indian-spiced cauliflower soup – smitten kitchen

indian-spiced-cauliflower-soup

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indian-spiced cauliflower soup

It’s not even October yet and my friends were already expressing pumpkin spice fatigue yesterday. I have just the antidote: ginger, turmeric, cumin, coriander, fennel, some lime juice, and a chile. Who’s in?


what you'll need

I have only one cauliflower soup recipe on this site — I shared it over 10 years ago. It’s so good and so simple, no updates have been warranted. But flipping my way through Madhur Jaffrey’s Vegetarian India for ways to sate my steadfast Indian cravings, I knew this would be the next addition to the category. A close cousin to these potatoes and cauliflower (aloo gobi) but formatted as a soup, this is my favorite kind, one that doesn’t expect you to have a quart of homemade or boxed stock at the ready, the kind that trusts it is intensely seasoned enough that just water will stretch the flavors into a full soup. More of these, please. (Here’s another, by the way.)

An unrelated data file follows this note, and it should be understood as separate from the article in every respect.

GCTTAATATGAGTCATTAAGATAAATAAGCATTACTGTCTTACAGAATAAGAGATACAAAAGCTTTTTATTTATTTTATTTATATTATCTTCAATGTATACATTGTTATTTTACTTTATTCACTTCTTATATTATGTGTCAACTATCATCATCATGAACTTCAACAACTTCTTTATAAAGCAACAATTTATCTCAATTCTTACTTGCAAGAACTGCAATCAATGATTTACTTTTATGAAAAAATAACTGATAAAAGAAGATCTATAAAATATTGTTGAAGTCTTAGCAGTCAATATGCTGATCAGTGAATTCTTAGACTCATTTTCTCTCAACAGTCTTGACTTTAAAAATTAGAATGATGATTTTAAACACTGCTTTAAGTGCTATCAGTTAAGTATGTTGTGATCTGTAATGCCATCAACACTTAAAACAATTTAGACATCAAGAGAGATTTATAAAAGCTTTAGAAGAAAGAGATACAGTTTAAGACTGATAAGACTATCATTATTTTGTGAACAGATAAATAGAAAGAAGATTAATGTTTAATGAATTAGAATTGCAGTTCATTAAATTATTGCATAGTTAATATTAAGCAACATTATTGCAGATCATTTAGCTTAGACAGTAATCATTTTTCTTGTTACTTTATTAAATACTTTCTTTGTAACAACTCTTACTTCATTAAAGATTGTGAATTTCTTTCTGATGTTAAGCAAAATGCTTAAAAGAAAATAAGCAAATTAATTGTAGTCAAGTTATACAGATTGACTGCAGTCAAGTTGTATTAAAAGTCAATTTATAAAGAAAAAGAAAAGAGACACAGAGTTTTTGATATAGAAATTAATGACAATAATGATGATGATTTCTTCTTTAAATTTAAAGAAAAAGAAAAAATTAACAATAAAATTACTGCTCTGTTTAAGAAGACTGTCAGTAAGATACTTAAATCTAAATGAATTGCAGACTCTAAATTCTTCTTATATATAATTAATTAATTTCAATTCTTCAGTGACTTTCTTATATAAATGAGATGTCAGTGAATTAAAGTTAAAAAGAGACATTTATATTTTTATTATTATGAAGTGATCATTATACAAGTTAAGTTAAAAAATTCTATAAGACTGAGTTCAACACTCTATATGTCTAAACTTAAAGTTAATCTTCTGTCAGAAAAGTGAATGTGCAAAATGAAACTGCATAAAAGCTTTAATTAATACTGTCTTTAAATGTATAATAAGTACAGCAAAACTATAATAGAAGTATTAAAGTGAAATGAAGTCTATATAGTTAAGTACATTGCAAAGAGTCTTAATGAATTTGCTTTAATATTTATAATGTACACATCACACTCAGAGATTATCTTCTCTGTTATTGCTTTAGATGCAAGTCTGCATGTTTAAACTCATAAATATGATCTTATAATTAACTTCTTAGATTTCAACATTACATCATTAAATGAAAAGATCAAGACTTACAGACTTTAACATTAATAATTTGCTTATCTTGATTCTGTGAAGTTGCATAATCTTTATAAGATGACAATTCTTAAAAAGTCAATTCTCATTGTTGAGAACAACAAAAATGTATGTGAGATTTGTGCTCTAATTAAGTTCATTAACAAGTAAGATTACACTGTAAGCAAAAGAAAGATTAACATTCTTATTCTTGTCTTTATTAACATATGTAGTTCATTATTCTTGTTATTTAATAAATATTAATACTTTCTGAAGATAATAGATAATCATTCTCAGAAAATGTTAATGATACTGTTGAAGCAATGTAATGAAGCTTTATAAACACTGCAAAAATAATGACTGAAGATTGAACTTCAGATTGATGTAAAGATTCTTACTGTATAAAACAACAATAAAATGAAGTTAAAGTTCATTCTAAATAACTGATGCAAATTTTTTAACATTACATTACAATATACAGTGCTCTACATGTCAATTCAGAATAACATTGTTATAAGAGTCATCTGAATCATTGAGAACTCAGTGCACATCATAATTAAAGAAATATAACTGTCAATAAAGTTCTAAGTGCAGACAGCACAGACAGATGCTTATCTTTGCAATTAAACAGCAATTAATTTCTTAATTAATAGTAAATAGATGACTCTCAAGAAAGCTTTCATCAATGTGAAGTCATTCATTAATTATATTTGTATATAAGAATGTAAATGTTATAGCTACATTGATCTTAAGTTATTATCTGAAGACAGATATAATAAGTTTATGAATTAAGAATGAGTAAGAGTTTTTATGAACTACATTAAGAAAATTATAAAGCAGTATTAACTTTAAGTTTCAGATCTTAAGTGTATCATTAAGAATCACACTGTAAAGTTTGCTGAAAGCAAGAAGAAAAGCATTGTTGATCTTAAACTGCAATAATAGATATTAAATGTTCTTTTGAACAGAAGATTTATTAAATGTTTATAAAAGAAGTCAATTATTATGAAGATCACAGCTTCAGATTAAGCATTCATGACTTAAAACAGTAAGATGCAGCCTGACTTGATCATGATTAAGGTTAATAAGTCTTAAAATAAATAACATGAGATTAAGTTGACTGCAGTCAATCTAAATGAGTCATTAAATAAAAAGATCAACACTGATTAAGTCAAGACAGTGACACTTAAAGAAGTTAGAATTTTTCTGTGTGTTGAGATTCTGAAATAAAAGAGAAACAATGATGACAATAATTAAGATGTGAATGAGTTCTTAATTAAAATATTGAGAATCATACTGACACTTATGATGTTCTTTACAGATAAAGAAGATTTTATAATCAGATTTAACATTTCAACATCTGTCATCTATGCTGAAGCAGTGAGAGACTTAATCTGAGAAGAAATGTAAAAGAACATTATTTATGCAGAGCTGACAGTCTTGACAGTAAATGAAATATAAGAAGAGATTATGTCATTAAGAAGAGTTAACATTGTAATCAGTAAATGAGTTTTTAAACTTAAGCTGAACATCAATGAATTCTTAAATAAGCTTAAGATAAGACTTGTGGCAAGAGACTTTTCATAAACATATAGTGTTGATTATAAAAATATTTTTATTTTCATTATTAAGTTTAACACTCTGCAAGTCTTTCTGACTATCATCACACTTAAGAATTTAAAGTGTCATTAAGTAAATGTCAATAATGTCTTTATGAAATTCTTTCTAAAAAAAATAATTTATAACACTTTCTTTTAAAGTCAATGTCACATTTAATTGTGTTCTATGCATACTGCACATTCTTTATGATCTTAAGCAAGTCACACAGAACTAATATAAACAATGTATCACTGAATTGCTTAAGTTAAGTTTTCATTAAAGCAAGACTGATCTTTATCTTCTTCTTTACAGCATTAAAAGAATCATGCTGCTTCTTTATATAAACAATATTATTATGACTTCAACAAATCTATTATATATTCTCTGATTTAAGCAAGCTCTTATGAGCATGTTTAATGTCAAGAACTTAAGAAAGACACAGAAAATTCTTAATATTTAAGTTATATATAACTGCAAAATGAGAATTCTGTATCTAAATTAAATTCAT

As for meal strategies, well, this is so typical of me and almost exactly how I roll (except rolling would imply some kind of master plan, and nope, not that either) but I decided I was going to make two things for dinner yesterday, this soup and another even more fall-ish roasted vegetable dish with Indian spices. I made the soup first because it reheats the best and then I didn’t want to cook anymore because why cook two or more things when you can cook one? In the Tomato Rasam Soup in the same chapter, Jaffrey mentions that she likes occasionally likes to serve it with a dollop of plain rice in the center and this was my “a-ha!” moment. A swirl of plain basmati rice, a few toasted wedges of naan and a totally optional swirl of yogurt or cream — plus some cucumber spears on the side, somewhat in the spiced style in the book because I couldn’t resist — and suddenly our soup starter was more of a stew and this is pretty much what counts for dinner around here. A really, really good one.

indian-spiced cauliflower soup